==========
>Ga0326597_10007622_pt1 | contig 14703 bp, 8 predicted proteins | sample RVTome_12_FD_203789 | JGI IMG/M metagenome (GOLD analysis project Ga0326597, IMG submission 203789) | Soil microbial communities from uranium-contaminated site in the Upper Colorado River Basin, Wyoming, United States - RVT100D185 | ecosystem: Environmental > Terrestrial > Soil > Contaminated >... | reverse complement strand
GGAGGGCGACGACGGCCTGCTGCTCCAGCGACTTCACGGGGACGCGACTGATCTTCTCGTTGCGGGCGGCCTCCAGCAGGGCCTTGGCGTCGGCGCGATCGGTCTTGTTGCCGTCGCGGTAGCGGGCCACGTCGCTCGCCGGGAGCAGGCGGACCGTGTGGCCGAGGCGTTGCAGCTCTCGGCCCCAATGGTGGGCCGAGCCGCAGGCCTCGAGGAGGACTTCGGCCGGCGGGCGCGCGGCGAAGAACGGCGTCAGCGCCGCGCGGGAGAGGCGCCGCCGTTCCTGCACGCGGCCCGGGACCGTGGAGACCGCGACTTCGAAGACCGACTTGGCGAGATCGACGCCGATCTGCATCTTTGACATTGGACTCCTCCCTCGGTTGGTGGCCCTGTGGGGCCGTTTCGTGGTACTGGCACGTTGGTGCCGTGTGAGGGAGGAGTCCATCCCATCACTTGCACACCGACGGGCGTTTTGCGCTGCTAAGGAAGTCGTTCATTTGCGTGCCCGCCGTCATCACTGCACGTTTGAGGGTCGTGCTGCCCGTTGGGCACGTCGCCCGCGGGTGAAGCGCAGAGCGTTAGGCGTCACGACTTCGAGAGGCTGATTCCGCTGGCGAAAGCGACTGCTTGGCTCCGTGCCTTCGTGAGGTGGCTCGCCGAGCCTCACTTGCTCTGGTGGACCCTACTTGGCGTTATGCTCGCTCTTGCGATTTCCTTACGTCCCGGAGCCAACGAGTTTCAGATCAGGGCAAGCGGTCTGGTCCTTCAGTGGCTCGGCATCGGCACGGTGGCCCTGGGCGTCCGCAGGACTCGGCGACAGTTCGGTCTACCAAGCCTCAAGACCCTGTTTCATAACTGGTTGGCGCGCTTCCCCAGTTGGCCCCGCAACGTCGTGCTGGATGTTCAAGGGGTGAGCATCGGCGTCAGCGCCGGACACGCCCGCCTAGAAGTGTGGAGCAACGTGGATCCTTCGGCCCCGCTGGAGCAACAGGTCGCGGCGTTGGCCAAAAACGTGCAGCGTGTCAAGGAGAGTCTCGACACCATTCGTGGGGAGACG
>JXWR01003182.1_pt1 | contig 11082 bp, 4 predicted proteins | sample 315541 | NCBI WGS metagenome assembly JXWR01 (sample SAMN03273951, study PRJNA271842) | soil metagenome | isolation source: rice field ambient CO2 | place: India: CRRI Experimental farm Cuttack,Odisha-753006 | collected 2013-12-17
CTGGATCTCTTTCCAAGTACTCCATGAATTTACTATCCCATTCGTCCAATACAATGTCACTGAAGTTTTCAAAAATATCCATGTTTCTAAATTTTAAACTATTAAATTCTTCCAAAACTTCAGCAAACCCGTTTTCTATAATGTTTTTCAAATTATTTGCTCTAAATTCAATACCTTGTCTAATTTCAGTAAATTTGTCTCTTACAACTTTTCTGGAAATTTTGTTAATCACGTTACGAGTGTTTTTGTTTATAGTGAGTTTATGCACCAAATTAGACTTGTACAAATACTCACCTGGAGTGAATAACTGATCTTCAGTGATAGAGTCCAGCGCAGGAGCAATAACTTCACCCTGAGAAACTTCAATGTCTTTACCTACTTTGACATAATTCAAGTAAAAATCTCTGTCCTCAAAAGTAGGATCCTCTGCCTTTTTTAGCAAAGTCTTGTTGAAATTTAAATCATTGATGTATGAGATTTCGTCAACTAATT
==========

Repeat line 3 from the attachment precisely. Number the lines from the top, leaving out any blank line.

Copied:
>JXWR01003182.1_pt1 | contig 11082 bp, 4 predicted proteins | sample 315541 | NCBI WGS metagenome assembly JXWR01 (sample SAMN03273951, study PRJNA271842) | soil metagenome | isolation source: rice field ambient CO2 | place: India: CRRI Experimental farm Cuttack,Odisha-753006 | collected 2013-12-17